Skyland: You could drive the length of the park in a day, but it’s more enjoyable to take it slow. And while there are hotels clustered near the four entrances, consider booking a room at the rustic Skyland Resort to get the full flavor. The resort was developed in the late 19th century, though most of its buildings were constructed after the National Park Service took over in 1935 and are more utilitarian than romantic in appearance. That said, the setting couldn’t be any more scenic. Book your room by calling the resort directly; the “preferred” rooms are the most recently renovated and have the best views, but second-floor rooms in the Appledore and Craigin buildings have terrific views as well. Remember, we said this was rustic, so don’t expect a Ritz-Carlton. You’re here to soak your eyeballs in glorious color, not soak your body in a spa. There are more accommodations at Big Meadow Lodge and Lewis Mountain Cabins (877-847-1919, http://www.goshenandoah.com).
Luray Caverns: Although not directly in the park, the Luray Caverns are some of the most extensive and impressive caves in the eastern United States. Miles of underground passageways wend between enormous flowstone formations, stalactites, stalagmites and clear ponds. There’s even a “stalagpipe organ,” a formation of stalagmites to which pneumatic hammers controlled by a keyboard have been attached. When the stalagmites are struck by the hammers, they ring like a xylophone. There are a number of commercial recordings of the “organ” being used to perform classical pieces, so it’s a serious instrument and reputedly the world’s largest at about three acres. The development at the caverns now includes a car museum, a toy museum, a carillon and a golf course. In 2013, the owners planted a vineyard (http://www.luraycaverns.com).
Hiking: There are 500 miles of improved trails in the park, including 101 miles of the Appalachian Trail. Most of the trailheads are just off Skyline Drive. The most popular hike is Old Rag Mountain, but it’s also the most strenuous — eight miles of trail with an elevation change of more than 2,000 feet over a three-mile span. Other hikes are much easier, such as Limberlost, which is near Skyland. Check out the hiking pages on the park website for a map and details. The views from among the trees or rocky outcroppings are spectacular any time of year, but more so in the fall (http://www.nps.gov/shen/planyourvisit/hiking.htm).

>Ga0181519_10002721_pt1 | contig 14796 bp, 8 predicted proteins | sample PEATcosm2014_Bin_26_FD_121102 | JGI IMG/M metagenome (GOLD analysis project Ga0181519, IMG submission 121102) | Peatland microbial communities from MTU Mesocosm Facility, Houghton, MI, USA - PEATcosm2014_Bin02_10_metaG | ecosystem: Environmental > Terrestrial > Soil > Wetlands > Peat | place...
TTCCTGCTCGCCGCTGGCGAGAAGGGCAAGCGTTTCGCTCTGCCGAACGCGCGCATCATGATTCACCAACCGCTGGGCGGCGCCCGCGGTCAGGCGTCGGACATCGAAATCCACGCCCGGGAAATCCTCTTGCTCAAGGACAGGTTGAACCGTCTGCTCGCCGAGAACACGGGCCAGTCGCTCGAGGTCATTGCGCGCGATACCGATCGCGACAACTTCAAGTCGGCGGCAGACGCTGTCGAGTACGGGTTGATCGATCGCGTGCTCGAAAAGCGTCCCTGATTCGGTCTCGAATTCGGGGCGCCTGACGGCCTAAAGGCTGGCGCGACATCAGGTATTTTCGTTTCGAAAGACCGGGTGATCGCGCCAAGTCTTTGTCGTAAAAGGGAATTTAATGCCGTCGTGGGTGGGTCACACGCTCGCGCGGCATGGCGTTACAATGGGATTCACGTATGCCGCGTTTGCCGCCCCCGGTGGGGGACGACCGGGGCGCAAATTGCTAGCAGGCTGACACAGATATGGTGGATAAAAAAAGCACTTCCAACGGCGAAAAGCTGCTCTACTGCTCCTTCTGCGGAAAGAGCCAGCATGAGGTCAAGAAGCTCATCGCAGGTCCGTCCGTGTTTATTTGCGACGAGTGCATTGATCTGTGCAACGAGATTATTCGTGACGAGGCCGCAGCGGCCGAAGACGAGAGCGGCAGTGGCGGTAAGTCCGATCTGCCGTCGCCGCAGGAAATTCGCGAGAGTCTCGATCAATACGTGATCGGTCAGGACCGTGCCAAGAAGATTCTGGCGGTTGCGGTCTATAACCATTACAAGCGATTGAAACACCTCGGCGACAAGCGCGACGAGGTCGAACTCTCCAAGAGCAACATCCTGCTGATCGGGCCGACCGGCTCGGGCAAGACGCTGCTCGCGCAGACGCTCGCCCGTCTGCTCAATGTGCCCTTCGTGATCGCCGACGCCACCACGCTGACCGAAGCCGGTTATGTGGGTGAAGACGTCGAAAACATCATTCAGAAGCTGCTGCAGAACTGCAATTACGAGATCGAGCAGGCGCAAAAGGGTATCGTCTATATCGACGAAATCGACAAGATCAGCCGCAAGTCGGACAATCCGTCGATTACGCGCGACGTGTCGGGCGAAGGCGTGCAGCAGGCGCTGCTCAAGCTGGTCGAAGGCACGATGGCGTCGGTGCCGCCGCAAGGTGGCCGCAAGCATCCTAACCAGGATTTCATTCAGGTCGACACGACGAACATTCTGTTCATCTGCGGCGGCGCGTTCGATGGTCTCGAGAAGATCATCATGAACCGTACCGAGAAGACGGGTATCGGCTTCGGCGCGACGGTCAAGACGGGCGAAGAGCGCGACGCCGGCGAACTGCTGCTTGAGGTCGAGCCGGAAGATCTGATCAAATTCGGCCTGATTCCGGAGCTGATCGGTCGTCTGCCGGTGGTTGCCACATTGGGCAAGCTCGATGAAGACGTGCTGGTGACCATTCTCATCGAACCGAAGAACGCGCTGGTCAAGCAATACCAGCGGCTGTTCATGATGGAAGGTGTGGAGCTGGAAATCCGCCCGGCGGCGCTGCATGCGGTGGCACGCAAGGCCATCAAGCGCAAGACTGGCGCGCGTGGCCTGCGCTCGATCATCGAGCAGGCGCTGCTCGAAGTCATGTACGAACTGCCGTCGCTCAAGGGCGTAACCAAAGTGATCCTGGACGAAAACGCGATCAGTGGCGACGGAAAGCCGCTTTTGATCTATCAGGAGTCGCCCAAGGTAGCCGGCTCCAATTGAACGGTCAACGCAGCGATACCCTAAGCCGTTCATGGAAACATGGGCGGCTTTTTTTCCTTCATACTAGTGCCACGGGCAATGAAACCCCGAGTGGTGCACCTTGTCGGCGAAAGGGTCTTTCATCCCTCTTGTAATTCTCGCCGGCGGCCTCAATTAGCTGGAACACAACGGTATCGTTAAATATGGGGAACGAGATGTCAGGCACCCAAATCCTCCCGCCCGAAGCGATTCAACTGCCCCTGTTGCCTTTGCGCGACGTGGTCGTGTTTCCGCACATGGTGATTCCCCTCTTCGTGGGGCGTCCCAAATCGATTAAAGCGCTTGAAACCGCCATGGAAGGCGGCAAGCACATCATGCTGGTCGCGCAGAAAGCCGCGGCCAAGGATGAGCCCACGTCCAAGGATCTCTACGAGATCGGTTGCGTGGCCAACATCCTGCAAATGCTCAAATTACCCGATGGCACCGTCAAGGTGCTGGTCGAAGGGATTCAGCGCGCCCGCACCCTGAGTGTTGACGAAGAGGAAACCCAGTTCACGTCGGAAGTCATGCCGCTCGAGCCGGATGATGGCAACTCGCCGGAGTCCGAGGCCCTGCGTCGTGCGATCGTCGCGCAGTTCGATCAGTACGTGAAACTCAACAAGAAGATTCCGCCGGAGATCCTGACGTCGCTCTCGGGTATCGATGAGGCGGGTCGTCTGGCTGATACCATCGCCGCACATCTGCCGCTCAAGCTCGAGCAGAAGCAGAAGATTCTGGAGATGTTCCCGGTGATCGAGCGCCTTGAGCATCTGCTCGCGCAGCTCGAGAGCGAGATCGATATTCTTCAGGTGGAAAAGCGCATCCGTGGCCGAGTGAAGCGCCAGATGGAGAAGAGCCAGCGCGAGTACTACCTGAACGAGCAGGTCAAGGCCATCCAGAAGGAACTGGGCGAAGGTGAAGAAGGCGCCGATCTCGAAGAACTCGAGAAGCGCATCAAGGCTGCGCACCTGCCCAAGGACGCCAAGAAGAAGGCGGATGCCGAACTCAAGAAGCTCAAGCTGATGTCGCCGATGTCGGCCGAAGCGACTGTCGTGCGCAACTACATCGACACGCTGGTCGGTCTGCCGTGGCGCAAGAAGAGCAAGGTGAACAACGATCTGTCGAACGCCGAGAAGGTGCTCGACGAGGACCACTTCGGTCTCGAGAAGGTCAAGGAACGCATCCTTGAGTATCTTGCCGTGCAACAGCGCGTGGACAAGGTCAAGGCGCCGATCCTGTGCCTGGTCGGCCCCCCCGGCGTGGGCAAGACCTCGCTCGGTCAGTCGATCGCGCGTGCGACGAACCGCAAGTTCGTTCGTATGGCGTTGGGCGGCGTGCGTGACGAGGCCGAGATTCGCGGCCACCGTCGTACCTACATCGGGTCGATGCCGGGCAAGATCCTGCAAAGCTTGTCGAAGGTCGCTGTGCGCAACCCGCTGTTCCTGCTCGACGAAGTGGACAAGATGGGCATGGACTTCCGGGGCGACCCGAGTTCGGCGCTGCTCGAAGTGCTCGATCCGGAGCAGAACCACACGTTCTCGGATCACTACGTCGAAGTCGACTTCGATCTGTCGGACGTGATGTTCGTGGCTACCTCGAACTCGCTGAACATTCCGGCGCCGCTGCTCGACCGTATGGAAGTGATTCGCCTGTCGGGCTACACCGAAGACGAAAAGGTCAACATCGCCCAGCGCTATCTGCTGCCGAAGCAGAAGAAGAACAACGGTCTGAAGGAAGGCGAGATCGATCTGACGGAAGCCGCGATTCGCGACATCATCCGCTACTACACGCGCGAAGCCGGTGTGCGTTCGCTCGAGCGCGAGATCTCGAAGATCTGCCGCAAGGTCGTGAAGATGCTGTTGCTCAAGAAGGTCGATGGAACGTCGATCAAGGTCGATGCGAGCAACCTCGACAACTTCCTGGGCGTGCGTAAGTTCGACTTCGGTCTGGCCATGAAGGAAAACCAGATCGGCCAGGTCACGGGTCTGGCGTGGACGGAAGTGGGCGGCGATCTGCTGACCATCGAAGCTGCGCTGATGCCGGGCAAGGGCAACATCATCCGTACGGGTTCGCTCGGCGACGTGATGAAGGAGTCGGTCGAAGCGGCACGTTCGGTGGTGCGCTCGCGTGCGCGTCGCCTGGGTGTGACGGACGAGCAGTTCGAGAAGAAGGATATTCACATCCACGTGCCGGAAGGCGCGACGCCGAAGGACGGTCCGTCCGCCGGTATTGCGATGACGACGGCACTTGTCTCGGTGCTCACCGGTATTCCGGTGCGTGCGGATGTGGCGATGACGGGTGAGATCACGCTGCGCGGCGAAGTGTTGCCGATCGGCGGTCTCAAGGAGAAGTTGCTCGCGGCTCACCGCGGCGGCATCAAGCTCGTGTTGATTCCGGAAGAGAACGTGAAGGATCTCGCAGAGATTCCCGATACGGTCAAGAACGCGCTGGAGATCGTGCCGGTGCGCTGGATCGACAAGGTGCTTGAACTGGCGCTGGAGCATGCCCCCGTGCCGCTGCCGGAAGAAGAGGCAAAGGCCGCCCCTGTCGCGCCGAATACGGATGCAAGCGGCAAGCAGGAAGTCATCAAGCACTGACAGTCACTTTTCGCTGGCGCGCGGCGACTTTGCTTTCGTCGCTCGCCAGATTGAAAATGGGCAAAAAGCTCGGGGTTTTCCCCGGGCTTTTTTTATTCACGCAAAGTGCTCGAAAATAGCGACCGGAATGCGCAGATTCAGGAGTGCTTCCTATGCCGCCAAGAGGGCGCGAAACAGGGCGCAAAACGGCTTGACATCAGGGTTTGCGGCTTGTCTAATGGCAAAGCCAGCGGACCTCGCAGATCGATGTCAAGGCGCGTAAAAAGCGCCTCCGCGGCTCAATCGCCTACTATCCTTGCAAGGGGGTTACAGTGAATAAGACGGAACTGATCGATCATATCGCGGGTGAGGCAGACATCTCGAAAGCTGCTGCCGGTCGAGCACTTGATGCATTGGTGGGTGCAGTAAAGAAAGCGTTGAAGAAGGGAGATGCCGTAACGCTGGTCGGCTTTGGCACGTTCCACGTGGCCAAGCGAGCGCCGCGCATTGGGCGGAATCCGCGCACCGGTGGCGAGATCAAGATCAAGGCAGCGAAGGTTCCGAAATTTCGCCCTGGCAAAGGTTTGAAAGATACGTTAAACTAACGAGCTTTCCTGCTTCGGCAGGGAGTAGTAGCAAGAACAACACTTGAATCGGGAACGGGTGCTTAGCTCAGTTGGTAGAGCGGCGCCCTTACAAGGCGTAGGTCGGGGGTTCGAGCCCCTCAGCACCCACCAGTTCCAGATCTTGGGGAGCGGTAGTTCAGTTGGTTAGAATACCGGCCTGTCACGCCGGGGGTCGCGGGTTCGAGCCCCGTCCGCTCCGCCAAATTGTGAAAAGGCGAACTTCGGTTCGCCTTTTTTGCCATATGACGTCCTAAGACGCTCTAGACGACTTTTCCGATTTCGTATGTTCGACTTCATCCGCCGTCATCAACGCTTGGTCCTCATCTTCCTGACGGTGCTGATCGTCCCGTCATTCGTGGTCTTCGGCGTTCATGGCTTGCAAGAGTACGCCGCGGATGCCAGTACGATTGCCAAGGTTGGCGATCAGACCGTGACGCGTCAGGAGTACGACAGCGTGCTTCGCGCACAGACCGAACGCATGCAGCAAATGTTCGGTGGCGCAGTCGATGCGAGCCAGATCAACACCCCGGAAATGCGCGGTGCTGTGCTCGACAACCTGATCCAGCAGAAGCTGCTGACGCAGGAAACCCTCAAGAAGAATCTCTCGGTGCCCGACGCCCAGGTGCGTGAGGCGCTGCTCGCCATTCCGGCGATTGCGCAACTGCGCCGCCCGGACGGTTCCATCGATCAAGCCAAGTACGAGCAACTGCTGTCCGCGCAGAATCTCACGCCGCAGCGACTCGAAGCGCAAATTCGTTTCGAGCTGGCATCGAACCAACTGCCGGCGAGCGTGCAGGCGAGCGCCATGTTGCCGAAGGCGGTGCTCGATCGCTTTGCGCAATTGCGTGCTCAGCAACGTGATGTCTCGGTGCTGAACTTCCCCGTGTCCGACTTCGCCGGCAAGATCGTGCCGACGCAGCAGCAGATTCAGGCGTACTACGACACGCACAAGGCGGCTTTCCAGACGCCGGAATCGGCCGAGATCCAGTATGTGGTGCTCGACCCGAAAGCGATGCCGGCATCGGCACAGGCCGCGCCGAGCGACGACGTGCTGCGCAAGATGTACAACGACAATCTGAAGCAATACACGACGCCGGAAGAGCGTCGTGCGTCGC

Waterfalls: There are many places where crystal clear water tumbles down the mountains. Overall Run Falls is the tallest, at 93 feet, located along a six-mile loop hiking trail at the north end of the park. South River Falls requires less than a three-mile round trip and affords rocky ledges as ringside seats for viewing the 83-foot-tall falls (http://www.nps.gov/shen/planyourvisit/waterfalls.htm).
Tastings: Near the south exit of the Drive, where Interstate 64 crosses Highway 250 at Waynesboro, a collection of more modern attractions has sprung up. Blue Mountain Brewery is a craft beer maker in Afton, just five miles from the park. There’s a restaurant offering pizza, sandwiches and burgers, but the stars are the Breweries beers: Blue Mountain Lager, Rockfish Wheat, Dark Hollow Artisanal Ale (a stout aged in used whiskey barrels) and more. The brewery is near the Monticello Wine Trail, which incorporates some of Virginia’s best vineyards including Afton Mountain, Cardinal Point, Pollak Vineyards, King Family Vineyards and Veritas Winery (http://www.monticellowinetrail.org).
Hit the road and take this scenic route to enjoy all the awesome natural beauty that the fall season has to offer and create memories to last a lifetime.